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The “Grief” of Huldbrand

“Leave her, Huldbrand!  Leave him, Bertalda!  He yet belongs to another; and do you not see grief for his lost wife still written on his pale cheek?  No bridegroom looks thus, and a voice tells me that if you do not leave him, you will never be happy.’ The three listeners felt in their innermost heart that Father Heilmann spoke the truth, but they would not believe it…”[1]

We all saw this coming: Huldbrand would take this opporuntity to marry Bertalda.  But, to be fair, at first Huldbrand “could do nothing but weep, and that as bitterly as the poor gentle Undine had wept when he had torn” the coral necklace from her hand.  Bertalda wept, too, “and they lived a long while quietly together at Castle Ringstetten, cherishing Undine’s memory, and almost wholly forgetful of their former attachment to each other.”[2]

Undine visited Huldbrand in his dreams, “caressing him tenderly and kindly, and then going away, weeping silently, so that when he awoke he often scarcely knew why his cheeks were so wet; whether they had been bathed with her tears, or merely his own?”[3]


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The Lovely (and Wild) Undine – Part 2

“She threw her arms round his neck, and drew him down beside her.”  Huldbrand let her, “embracing the beautiful girl and kissing her fervently.”[1]

“I will celebrate before the Lord.  I will become even more undignified than this” ~ 2 Samuel 6:21b-22a

Huldbrand rushes out to find Undine in the midst of the storm.  Undine calls out to him, and coyly reveals herself on “a little island formed by the flood.”  Huldbrand makes his way to her…and the quote above says it all.  

But the fisherman finds them, rebukes them, and begs them to come to the “mainland” – which is now an island itself, cut off from the world.[3]  Undine refuses, and sings of the stream going to the ocean. The old fisherman “wept bitterly at her song, but this did not seem to affect her.”  It touches Huldbrand’s heart though, and he carries her back.[4]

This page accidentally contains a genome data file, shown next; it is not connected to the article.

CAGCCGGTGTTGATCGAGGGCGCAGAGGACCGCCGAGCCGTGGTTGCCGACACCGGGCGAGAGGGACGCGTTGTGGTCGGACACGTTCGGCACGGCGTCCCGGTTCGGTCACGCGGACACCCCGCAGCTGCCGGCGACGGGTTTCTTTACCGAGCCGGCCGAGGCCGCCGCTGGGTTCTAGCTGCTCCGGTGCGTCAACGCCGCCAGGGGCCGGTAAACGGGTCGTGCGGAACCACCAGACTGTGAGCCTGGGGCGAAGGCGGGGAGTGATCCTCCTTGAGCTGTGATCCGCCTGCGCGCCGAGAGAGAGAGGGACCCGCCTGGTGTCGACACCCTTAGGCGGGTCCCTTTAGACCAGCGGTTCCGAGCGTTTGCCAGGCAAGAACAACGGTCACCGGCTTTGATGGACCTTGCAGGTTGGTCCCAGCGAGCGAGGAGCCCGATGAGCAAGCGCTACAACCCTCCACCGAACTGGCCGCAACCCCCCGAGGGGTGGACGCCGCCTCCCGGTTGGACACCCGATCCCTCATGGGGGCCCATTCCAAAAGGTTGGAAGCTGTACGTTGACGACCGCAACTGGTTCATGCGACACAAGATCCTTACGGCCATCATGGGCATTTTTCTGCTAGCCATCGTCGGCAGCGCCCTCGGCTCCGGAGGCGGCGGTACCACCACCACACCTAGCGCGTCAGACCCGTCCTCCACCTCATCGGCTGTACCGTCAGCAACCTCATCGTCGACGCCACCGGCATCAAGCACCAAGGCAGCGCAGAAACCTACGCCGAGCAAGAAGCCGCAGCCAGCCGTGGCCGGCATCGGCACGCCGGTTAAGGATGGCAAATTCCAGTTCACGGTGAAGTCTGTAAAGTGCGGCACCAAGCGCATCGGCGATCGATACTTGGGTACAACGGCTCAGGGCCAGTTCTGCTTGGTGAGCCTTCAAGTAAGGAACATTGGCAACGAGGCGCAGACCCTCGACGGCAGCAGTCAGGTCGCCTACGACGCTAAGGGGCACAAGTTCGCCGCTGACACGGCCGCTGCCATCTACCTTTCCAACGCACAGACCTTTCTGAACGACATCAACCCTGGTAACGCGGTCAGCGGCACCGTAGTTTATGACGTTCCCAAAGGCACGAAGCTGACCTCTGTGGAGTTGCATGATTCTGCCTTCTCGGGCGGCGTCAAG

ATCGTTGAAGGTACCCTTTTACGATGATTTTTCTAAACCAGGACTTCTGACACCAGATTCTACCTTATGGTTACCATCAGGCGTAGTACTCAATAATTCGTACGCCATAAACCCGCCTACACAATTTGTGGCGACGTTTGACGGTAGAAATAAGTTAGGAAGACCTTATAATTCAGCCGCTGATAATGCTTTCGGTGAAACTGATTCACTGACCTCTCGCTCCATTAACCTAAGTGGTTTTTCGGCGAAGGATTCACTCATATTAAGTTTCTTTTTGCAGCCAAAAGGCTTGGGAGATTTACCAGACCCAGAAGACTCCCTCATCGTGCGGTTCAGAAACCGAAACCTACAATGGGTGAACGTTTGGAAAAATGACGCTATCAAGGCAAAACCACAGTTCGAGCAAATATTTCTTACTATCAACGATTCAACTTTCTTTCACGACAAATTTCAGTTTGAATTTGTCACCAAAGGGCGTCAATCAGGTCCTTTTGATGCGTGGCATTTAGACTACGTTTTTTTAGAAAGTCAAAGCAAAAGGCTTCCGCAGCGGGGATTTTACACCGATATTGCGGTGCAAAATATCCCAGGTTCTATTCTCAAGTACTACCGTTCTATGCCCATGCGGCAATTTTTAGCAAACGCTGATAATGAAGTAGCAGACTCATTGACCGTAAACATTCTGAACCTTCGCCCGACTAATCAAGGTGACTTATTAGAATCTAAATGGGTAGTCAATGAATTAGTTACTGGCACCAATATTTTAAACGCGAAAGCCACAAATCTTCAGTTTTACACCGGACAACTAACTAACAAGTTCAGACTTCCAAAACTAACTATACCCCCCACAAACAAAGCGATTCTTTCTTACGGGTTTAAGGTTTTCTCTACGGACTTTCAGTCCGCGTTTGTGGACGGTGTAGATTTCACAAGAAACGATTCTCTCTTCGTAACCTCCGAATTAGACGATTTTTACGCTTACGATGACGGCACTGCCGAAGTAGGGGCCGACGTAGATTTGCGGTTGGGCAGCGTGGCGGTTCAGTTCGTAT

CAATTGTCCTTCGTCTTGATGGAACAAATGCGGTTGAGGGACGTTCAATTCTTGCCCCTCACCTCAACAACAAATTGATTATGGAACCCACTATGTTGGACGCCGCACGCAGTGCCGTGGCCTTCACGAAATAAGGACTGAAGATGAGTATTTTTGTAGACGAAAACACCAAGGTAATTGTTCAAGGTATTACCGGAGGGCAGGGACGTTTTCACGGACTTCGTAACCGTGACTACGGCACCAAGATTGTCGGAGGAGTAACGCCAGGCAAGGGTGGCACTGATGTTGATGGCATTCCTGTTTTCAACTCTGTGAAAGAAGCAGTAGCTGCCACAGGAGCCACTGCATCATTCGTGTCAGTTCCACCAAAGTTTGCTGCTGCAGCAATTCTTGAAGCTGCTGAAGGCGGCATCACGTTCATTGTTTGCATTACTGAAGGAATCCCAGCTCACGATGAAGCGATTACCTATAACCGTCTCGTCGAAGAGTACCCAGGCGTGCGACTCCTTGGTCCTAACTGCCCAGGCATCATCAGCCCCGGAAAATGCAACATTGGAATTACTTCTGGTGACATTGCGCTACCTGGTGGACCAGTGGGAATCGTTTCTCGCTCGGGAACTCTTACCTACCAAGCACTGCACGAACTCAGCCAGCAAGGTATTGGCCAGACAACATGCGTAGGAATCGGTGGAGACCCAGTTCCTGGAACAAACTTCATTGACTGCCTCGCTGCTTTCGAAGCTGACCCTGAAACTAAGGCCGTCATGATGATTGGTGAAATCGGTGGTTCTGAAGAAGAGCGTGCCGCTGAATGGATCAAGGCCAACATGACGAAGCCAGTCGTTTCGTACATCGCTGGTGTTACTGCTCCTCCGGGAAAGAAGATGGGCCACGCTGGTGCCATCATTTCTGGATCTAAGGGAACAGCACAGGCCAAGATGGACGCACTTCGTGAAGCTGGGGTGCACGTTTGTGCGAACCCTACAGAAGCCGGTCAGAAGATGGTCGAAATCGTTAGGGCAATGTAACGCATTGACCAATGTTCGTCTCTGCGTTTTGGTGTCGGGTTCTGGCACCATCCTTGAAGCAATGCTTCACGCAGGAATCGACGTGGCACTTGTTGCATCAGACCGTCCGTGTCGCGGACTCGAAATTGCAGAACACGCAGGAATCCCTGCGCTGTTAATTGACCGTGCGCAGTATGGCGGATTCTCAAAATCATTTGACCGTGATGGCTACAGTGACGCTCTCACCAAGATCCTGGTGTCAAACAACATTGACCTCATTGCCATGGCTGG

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The Lovely (and Wild) Undine – Part 1

She “knew she was created for God’s praise and glory….She was therefore baptized ‘Undine,’ and during the sacred ceremony she behaved with great propriety and sweetness, wild and restless as she invariably was at other times.”[1] 

This is my favorite “mermaid” story!  It was written in 1811 by Friedrich de la Motte Fouqué, a French ex-patriot who lived in Germany.  Interestingly, it came before many other mermaid tales, including Hans Christian Anderson’s famous Little Mermaid.

Even though I’ll give a thorough outline, I highly encourage you to read it yourself – it is lovely…and wild.  Just like Undine…


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Historical Mermaids: Priestesses

For the wisdom of this world is foolishness with God ~ 1 Corinthians 3:19a

The story of Svané got wrapped up in something bigger than her: an ancient religion.  It’s unclear what this religion was, and frankly it doesn’t matter for our purposes.  What does matter is how it shaped the women we know today as “mermaids.”

I originally got the idea of these mermaids – or sea maidens – being priestesses from an offhand comment in Norma Lorre Goodrich’s King Arthur.  While speaking of the Lady of the Lake, she describes her as a queen, “or, as the Irish say about their ancient kings, she was a priestess.”[1] I don’t know for certain that my supposition is correct; however, I’m fairly confident that it is a viable theory.  How else can we explain the traits of our mermaids?



God and the Mermaid

“You cannot realize our free and untrammelled existence” ~ the Mermaid to Old Man Lutey[1]

This series seems to be one of fluidity – it’s always changing, always surprising.  I had all sorts of disparate ideas about mermaid stories, and I’m beginning to see them all come together in a way only God can do.  

The Lessons

Last time, I talked about our “questions” and lessons, but I want to expound upon them further.   We are all trying to answer these two vital questions:  “Do I have what it takes?,” and, “Am I worthy of love?”  We talked last time of how mermaids answer our questions for us; however, only God can truly fulfill those questions.  He gives us the ability to “do what it takes” in any endeavor, and He gives us our worth.  

What we turn toward to answer our “questions” determines what type of “mermaid” we are.  Either we are “worldly mermaids” or “godly mermaids.”  And as such, everyone has a “mermaid tale.”  I think that’s why there are so many mermaid stories – they all resonate differently with each one of us, according to our life stories.  Or, some may say, testimonies.

“Worldly mermaids” turn to the world to answer their questions.  And sometimes the world answers in a positive way…at least it often does in our stories!  And so I found myself asking: how do you convince those who think they’re free that they are not free?  After all, we all know those people – the unbelievers who truly seem to be better people than we are, who embrace a “what will be, will be” attitude. Like the mermaid above, they tell us we “cannot realize their free and untrammelled existence.”  How do we show them that they do need Christ?  How – when Christianity looks like such a fetter to most people?